My Mom (sometimes I too) can prepare a curry out of a vegetable in at least 3 different methods. Add to that you get excellent combinations when you mix two three vegetables (No, not talking about cabbage-carrot poriyal or Mix Veg Curry served in canteen).

Whatever I get at home is a proper Vegetarian Meal that provides nutrition as below:
Rice/Roti – Carbohydrates
Dal – Protein
Vegetables – Vitamins, antioxidants, Iron and other minerals
Curd/yogurt and Majjiga/Buttermilk/Chaaz – To cool down the stomach and improve digestion.

A Pakoda Koorma, a Malai methi chamn, some Kofta or Kadai (Besan/Bengal Gram Fluor + Buttermilk) and even Rajma/Chola/Chana would not give me same nutrition.

Note: It is not only about Andhra or South Indian. Most of the Indian menus have given due importance to all vegetables, though I would say the Andhra menu includes a higher number of vegetables.
P.S.: I am a vegetarian (lacto-vegetarian to be specific) with not eating egg (exception to birthday cakes).
P.S.2.: A caterer produced a new dish called 'Chola-Soya Ka Dostana' today!

Friday, September 30, 2011

The Characteristic Indian Head Shaking

"Oh boy! What does that mean? A Yes or a No!? For God's sake just speak it out!' the client asked me when I nodded my head as a response to his query. I understood his fury as that was not the first time I had done that in front of him.

I have seen this characteristic in Telugus (Andhrites), especially from my native district, not to generalize though. We simply nod our head in response to a lot of questions. And that would neither be a perfect vertical swing in agreement nor a horizontal in denial – but a unique way of shaking that only natives could understand (correctly) and would make outsiders pull their hair to guess. So, for an American who expects mainly a word of ‘Yeah/No’, there is no surprise that my nods irritate him.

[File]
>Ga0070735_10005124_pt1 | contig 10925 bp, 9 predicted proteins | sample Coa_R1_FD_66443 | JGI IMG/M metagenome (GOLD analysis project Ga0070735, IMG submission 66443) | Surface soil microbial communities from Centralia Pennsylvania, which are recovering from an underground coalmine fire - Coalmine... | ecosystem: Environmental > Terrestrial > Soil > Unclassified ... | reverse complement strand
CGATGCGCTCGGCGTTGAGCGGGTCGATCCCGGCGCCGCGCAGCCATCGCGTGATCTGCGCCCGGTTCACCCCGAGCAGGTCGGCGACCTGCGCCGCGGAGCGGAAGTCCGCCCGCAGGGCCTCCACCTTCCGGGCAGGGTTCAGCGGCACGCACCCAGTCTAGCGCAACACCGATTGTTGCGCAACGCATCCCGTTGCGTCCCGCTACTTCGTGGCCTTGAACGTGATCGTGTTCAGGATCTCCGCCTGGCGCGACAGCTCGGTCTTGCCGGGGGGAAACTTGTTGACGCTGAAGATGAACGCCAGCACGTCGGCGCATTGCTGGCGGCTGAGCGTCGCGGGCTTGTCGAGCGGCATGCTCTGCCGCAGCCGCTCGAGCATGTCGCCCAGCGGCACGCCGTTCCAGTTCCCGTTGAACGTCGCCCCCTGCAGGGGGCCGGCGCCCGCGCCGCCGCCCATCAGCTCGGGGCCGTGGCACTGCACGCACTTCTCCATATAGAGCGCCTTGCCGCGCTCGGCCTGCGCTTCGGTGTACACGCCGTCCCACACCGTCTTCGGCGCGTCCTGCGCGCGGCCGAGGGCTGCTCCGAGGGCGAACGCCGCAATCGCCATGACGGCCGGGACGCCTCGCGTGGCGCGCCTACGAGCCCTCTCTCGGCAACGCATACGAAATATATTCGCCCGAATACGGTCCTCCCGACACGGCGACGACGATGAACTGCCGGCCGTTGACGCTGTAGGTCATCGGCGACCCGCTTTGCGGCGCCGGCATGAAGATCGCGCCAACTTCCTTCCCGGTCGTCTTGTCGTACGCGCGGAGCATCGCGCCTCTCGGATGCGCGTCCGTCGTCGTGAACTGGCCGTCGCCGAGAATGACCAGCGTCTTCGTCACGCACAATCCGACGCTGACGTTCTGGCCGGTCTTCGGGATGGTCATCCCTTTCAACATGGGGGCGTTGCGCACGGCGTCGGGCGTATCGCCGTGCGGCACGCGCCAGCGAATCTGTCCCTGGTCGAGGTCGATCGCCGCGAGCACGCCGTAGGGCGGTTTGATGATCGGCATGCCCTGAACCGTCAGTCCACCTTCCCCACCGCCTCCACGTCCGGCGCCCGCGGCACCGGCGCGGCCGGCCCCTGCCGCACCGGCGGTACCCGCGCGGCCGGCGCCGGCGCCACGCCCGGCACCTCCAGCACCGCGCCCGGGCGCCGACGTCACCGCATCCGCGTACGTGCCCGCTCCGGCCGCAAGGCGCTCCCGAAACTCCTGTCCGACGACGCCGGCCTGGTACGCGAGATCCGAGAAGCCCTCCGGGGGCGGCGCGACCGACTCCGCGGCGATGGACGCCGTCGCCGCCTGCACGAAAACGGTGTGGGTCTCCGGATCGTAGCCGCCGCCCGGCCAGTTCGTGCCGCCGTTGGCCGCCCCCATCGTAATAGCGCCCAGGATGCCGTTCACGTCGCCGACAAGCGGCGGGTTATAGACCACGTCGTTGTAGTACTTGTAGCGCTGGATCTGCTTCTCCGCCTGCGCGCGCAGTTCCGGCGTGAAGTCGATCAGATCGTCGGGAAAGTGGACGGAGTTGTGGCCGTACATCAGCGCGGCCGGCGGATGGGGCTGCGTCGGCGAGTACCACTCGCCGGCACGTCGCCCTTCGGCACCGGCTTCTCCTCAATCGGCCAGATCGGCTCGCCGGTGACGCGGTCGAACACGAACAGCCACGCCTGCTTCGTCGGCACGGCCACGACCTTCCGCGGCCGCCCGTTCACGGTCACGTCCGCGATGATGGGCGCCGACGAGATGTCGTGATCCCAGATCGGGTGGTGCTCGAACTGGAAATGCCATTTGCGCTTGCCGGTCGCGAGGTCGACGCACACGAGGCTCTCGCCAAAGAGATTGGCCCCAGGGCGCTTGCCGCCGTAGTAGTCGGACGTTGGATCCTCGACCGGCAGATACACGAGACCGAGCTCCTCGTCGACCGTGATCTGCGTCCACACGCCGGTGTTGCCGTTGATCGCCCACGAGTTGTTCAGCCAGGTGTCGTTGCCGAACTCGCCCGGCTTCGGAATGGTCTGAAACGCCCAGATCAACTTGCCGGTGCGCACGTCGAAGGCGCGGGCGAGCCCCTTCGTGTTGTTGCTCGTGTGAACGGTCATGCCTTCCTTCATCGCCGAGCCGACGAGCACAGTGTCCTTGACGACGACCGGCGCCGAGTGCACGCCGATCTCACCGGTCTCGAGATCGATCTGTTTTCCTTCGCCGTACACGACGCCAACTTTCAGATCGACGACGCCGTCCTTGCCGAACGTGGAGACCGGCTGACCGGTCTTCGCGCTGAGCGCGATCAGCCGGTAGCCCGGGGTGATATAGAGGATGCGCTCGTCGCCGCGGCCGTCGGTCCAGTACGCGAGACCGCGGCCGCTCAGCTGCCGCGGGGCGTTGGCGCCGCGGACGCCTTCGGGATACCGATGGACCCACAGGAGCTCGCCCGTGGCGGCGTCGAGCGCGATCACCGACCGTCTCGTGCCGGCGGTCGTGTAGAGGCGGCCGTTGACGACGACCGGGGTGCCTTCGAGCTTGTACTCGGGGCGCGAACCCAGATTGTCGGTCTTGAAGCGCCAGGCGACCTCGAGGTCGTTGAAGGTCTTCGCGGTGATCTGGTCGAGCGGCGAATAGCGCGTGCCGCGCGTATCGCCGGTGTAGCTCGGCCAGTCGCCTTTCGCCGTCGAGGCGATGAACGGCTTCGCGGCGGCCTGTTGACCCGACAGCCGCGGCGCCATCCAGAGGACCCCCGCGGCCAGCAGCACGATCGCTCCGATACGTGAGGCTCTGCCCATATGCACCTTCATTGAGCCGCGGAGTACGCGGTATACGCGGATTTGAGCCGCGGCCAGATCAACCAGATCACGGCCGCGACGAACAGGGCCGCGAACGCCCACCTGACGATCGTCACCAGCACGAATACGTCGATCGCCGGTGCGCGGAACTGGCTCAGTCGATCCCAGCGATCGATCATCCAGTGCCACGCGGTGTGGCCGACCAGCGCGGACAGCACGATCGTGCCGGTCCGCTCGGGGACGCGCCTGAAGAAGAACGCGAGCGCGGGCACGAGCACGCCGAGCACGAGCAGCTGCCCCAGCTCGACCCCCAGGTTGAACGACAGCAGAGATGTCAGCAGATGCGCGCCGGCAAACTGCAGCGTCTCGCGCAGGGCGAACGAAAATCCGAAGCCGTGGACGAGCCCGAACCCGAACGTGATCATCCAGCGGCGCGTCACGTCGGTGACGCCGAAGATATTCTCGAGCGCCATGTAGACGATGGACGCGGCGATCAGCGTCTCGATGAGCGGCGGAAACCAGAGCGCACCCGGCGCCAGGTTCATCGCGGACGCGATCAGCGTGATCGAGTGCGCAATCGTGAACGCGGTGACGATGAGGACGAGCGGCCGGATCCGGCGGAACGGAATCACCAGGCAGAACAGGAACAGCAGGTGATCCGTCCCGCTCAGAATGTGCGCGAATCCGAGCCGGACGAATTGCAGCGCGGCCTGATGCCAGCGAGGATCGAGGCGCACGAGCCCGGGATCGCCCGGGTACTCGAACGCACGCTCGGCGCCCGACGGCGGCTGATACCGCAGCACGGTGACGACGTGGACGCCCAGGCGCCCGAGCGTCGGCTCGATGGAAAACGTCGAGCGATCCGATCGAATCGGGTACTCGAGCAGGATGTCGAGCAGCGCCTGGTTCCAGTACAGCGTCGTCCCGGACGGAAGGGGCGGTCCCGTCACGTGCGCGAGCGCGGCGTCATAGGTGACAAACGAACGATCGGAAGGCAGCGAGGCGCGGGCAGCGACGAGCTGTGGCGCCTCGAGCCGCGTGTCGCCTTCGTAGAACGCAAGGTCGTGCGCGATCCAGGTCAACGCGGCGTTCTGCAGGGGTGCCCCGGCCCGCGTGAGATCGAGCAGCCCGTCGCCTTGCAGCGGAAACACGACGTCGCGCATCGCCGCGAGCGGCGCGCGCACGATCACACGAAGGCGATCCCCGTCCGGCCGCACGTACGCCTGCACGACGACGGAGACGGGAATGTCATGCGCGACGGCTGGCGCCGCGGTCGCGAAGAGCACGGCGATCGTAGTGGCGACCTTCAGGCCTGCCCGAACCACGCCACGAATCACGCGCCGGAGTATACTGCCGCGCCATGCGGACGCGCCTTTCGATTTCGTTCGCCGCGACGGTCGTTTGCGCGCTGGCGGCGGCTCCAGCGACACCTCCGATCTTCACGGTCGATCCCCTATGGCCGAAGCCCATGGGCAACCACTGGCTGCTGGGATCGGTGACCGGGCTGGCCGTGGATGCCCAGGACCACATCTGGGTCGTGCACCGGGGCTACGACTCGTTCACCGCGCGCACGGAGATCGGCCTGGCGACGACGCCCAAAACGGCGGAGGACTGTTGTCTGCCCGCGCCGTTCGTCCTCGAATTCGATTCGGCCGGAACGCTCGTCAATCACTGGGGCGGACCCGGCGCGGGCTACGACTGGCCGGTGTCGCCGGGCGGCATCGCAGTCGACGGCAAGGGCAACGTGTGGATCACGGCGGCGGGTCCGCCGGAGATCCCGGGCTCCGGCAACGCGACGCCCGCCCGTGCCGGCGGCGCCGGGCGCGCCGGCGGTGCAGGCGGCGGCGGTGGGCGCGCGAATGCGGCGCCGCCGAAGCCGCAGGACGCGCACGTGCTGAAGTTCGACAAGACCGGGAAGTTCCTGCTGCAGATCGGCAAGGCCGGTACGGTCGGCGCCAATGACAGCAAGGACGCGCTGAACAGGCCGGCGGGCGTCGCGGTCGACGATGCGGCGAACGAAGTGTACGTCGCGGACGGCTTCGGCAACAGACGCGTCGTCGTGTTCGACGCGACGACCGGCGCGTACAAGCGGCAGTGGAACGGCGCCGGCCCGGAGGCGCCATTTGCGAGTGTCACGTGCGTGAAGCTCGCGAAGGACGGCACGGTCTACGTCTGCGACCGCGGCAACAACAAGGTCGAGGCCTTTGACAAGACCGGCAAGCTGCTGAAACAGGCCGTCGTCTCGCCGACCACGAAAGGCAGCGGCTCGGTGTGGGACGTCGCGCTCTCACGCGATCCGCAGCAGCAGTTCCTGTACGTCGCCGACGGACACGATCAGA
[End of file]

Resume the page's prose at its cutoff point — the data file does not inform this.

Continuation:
While the silent nods are a distinctive feature for my natives, the head-shakes among many Indians are such vigorous that I sometimes visualize cows watching them. Almost every Indian – we move our heads a lot while talking and even while listening too. While moving hands in the right way when talking is considered as a good non-verbal gesture, I do not remember something similar being said about heads. In fact, it is suggested to keep head still and make proper eye-eye contact while speaking or listening.

Whether during my stay in US or in Hollywood movies, I have rarely seen an American moving his/her head as much as Indians do while talking. While listening too, they just nod their head vertically once/twice as acknowledgement – nothing more than that.

Some of you may think I have generalized it too far, but these have been my observations over the last 4 years :->>

Though I annoy people with my silent nods (shakes), I think I hardly move my head while listening. This used to annoy my lecturers in college, who felt I was not acknowledging and not paying attention in the class room, in fact, with my blank stares were defying them!

Sunday, September 04, 2011

Bhuvanagiri adventure


Those were the boring routine weekends in 2009. One day, roomie Venkat and I decided to go on bike trip to nearby. While searching for any such place not more than 100km far from Hyderabad, Bhuvanagiri (Bhongir) fort came into my mind. I see this fort whenever I go by train to native from Hyderabad (Can be seen on the left after crossing Bibinagar junction on Hyderabad-Guntur line).

Bhuvanagiri is on Hyderabad-Warangal NH202 highway and Secunderabad-Kazipet railway line. It is around 35km from Uppal and 65km from Gachibowli.